I love Brene Brown’s take on this quote. When she brings up this quote in her book Daring Greatly, she talks about how there are millions of cheap seats in the world today. These seats are filled with people who will never once step foot in that arena; people who will never once put themselves out there but make it a full-time job to hurl criticism, judgment, and hateful things toward those who will live courageously. We have to get out of the habit of catching those things, dissecting them, and holding them close to our hearts. Let ’em drop. Don’t grab that stuff hurled from the cheap seats. Just let it fall to the ground. You don’t have to stomp or kick it. You simply have to step over it and keep going. You can’t take criticism from people who are not being brave with their lives.
The more you grow in life and business, the more people you’re going to encounter. The more people you meet, the more opinions you’ll have hurled at you regularly. You’re going to attract and repel people. You’ll attract like-minded people, clients, customers, and you will repel some who are very different. You can’t please everyone, and you should not try. What you should do, is give it your all, don’t be afraid to fail, when you do fail, learn from it, and keep going. Keep working towards being the best version of yourself; keep working to make the largest positive impact on your world that you can. Forget the remarks from the bystanders. Forget the comments from those watching from the outside looking in. Anybody can voice an opinion. No one can be you. No one can do what you do, how you do it. Take pride in that, and when you hear those critics in the cheap seats throw trash your way, leave it there. Don’t pick it up and study it. Don’t carry it around. Discard it and keep moving on.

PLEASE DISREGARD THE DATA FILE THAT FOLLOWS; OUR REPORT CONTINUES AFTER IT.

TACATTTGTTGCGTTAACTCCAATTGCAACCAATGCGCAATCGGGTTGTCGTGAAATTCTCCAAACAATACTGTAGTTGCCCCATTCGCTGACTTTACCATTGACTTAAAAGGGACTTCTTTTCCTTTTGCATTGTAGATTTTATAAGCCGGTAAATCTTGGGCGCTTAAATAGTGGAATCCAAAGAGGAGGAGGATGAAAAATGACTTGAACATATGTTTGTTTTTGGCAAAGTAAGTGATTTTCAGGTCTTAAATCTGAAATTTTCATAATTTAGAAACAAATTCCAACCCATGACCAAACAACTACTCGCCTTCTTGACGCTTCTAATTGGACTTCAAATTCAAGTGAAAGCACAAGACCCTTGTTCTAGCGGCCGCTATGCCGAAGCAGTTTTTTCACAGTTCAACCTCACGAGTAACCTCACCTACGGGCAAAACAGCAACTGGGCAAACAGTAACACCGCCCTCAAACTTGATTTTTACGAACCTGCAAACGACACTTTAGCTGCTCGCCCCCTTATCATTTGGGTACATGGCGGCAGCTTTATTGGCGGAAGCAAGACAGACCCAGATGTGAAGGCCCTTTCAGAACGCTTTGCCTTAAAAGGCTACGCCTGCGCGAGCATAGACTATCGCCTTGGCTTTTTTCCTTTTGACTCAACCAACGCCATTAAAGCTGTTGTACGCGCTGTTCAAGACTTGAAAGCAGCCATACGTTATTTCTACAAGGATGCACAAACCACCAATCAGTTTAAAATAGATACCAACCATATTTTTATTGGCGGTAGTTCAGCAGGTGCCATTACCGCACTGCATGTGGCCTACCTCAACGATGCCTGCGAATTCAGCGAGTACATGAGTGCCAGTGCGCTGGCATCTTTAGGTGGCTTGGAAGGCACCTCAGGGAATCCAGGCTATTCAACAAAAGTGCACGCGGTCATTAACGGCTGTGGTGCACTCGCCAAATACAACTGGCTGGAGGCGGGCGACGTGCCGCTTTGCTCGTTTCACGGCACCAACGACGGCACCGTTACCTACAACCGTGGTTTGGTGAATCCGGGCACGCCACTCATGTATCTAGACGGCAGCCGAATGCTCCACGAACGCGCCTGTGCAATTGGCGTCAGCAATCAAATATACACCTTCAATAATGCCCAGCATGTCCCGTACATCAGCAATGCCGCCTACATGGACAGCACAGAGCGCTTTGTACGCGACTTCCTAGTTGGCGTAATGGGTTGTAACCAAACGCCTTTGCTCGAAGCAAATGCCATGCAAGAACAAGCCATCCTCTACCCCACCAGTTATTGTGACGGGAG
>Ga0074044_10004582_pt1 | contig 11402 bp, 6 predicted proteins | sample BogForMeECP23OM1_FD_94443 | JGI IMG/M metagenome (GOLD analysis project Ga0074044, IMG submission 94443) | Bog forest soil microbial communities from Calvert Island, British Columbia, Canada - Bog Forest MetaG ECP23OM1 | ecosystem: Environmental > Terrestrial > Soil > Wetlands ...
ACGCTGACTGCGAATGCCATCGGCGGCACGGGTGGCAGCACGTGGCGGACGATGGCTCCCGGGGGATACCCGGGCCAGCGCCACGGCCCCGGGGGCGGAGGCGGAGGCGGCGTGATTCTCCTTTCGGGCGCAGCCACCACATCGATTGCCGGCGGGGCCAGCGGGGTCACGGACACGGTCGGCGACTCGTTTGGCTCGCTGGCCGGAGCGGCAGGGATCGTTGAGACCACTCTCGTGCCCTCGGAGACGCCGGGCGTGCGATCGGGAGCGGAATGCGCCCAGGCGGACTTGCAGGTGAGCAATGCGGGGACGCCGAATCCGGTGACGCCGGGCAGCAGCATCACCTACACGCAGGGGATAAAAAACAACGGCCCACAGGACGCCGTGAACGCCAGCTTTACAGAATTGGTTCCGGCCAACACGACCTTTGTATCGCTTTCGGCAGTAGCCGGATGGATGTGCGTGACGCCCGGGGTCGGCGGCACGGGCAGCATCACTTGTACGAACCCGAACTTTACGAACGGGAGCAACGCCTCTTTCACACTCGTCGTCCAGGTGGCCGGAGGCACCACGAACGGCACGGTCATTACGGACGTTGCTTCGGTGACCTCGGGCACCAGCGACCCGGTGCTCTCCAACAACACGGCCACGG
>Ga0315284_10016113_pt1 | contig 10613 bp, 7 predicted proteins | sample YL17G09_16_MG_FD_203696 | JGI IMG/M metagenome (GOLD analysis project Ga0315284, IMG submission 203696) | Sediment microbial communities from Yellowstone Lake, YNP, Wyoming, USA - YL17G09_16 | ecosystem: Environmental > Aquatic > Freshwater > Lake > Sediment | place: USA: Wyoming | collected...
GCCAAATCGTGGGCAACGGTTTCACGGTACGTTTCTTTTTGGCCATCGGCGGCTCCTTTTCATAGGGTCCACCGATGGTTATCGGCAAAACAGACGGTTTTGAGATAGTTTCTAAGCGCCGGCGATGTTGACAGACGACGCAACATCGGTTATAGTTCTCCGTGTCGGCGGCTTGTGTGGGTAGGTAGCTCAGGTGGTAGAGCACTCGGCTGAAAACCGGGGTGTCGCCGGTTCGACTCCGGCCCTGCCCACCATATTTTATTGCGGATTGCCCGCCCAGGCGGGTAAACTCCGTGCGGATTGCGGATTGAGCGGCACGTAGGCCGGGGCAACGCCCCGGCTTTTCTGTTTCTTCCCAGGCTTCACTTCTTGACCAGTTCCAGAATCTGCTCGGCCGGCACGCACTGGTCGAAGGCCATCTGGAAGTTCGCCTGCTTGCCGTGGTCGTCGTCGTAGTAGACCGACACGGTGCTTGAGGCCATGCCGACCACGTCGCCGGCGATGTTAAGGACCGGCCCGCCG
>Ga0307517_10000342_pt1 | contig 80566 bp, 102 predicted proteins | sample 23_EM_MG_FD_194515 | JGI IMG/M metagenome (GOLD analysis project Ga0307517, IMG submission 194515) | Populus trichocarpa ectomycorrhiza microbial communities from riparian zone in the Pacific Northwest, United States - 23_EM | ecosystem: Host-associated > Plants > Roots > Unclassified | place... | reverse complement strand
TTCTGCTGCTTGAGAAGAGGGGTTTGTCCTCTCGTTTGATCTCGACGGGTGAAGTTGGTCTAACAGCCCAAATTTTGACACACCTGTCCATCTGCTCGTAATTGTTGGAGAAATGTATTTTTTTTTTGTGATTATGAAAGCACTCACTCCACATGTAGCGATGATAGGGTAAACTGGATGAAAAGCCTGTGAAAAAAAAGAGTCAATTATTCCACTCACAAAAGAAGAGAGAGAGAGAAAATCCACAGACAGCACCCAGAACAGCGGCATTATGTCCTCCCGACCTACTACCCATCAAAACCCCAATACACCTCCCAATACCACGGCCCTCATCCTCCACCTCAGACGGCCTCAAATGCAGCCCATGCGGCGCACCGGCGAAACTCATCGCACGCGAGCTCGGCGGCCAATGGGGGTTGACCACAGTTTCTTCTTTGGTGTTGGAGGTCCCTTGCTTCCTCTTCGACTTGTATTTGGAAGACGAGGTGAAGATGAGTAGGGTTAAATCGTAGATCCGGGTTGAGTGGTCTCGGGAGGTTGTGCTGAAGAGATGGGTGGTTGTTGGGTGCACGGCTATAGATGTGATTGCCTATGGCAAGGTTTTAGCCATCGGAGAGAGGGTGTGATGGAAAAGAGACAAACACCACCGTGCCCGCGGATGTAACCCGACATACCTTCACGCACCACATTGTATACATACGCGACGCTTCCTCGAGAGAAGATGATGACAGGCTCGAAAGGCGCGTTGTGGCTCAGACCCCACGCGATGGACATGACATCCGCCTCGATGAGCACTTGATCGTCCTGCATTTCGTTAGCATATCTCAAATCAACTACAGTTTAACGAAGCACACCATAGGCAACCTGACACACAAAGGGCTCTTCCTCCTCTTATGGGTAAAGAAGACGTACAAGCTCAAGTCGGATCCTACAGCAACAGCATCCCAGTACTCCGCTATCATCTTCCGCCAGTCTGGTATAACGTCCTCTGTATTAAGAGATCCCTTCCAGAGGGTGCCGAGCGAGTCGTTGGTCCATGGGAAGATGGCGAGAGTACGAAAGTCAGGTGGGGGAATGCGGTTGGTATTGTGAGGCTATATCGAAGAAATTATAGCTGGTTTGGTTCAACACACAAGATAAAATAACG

Lesson #28: Have a clear vision.
Too often, I talk to people or potential clients who have a business idea that they can’t clearly articulate to me, making it difficult to understand how we can help them achieve their goals. Soundboarding and strategizing are essential steps in developing a clear vision.
I like the way Cameron Herold talks about vision in his book, Vivid Vision. If you have been bold enough in your ideas, this will have two effects: It will attract and repel others. Notice the use of the word ‘and’ in that sentence, rather than ‘or.’
A clear vision will both attract and repel people. This is a good thing! It will attract those who can get on board and repel those who cannot. Remember the lesson on going from Good to Great? A clear vision, or vivid vision, will help you identify the right people to be on the bus more quickly. Alternatively, if your vision is too small, too watered down, or too overdone, it can lead to mediocrity in those you bring on, in the execution of your ideas, and in your delivery to customers.
You have to understand that it’s a good thing to lose people because of your clear vision. They aren’t the right people to have in place. It makes room for the right people. It’s better to differentiate the right and wrong people to fulfill your vision on day one, rather than spending years trying to align them and forever trying to motivate them.
“Apart from you, no one in your organization knows with any certainty what it is you intend to make of the company you lead. And they can’t build it if they can’t see it. It’s your task to provide them with the means of seeing it. And if you don’t, we’re right back to the old tale of the blind men and the elephant.” – Cameron Herold
What are some ways you can make your vision for the future more vivid to those around you?